Prefrontal θ-burst stimulation disrupts the organizing influence of active short-term retrieval on episodic memory

Bianca M. Marin, Stephen A. Van Haerents, Joel L. Voss, Donna J. Bridge*

*Corresponding author for this work

Research output: Contribution to journalArticlepeer-review

9 Scopus citations


Dorsolateral prefrontal cortex (DLPFC) is thought to organize items in working memory and this organizational role may also influence long-term memory. To causally test this hypothesized role of DLPFC in long-term memory formation, we used θ-burst noninvasive stimulation (TBS) to modulate DLPFC involvement in a memory task that assessed the influence of active short-term retrieval on later memory. Human subjects viewed three objects on a grid and then either actively retrieved or passively restudied one object’s location after a brief delay. Long-term memory for the other objects was assessed after a delay to evaluate the beneficial role of active short-term retrieval on subsequent memory for the entire set of object locations. We found that DLPFC TBS had no significant effects on short-term memory. In contrast, DLPFC TBS impaired long-term memory selectively in the active-retrieval condition but not in the passive-restudy condition. These findings are consistent with the hypothesized contribution of DLPFC to the organizational processes operative during active short-term retrieval that influence long-term memory, although other regions that were not stimulated could provide similar contributions. Notably, active-retrieval and passive-restudy conditions were intermixed, and therefore nonspecific influences of stimulation were well controlled. These results suggest that DLPFC is causally involved in organizing event information during active retrieval to support coherent long-term memory formation.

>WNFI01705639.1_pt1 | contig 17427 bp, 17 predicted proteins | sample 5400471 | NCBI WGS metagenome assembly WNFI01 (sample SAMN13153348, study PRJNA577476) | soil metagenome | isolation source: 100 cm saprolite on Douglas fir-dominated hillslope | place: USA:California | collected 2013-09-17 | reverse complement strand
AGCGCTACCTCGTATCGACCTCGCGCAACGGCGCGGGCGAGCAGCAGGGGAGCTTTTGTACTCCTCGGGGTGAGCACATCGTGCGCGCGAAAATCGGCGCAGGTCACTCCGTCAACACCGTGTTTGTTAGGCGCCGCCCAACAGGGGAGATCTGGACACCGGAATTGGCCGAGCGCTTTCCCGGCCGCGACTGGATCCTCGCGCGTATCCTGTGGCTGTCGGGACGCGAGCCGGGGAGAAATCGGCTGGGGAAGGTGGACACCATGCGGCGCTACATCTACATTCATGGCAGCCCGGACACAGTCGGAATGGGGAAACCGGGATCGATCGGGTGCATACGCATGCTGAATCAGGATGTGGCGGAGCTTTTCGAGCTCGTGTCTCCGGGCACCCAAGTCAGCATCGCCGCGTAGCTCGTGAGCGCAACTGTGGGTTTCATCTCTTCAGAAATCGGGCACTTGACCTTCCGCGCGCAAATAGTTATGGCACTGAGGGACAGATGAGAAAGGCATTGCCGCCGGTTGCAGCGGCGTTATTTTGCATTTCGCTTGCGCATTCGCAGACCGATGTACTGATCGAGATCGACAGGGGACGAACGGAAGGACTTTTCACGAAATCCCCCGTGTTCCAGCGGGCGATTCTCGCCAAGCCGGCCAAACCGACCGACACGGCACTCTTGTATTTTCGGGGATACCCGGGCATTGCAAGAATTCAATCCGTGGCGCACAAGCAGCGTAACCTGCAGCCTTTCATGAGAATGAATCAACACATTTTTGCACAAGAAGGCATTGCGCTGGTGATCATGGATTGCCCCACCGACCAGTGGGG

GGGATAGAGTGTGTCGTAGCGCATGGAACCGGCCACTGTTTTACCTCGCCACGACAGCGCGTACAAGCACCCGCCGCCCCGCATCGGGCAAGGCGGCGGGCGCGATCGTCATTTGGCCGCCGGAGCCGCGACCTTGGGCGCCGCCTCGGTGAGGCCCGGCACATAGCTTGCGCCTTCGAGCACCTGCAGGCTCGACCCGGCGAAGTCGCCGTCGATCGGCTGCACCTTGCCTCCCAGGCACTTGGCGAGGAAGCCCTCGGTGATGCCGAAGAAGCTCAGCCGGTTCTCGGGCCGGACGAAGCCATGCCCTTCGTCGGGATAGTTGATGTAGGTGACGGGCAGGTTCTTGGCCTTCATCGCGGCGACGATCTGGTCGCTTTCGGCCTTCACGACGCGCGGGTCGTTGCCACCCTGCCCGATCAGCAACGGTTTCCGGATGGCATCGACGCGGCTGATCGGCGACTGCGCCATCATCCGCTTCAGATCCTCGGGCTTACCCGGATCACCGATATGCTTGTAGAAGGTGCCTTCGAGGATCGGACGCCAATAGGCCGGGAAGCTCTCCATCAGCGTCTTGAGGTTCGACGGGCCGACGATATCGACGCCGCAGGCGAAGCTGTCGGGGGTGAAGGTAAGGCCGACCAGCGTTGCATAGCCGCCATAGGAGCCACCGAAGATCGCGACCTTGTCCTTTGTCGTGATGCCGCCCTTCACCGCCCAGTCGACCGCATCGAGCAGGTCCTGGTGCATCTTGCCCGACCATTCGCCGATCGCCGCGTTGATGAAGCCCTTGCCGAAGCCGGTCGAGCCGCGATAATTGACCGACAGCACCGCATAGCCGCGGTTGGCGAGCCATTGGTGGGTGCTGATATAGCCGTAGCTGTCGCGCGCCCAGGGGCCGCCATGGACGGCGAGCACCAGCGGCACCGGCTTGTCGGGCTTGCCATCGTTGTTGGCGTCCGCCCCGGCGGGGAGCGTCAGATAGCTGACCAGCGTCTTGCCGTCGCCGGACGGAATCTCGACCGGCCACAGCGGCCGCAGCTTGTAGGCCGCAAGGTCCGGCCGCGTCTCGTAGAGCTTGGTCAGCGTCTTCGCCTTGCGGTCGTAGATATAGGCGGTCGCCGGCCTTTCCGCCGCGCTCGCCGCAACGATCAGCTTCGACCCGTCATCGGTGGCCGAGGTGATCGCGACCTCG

Original languageEnglish (US)
Article numbere0347-17.2018
Issue number1
StatePublished - Jan 1 2018


  • Active retrieval
  • Dorsolateral prefrontal cortex
  • Long-term memory
  • Spatial memory
  • TMS
  • θ-burst

ASJC Scopus subject areas

  • General Neuroscience


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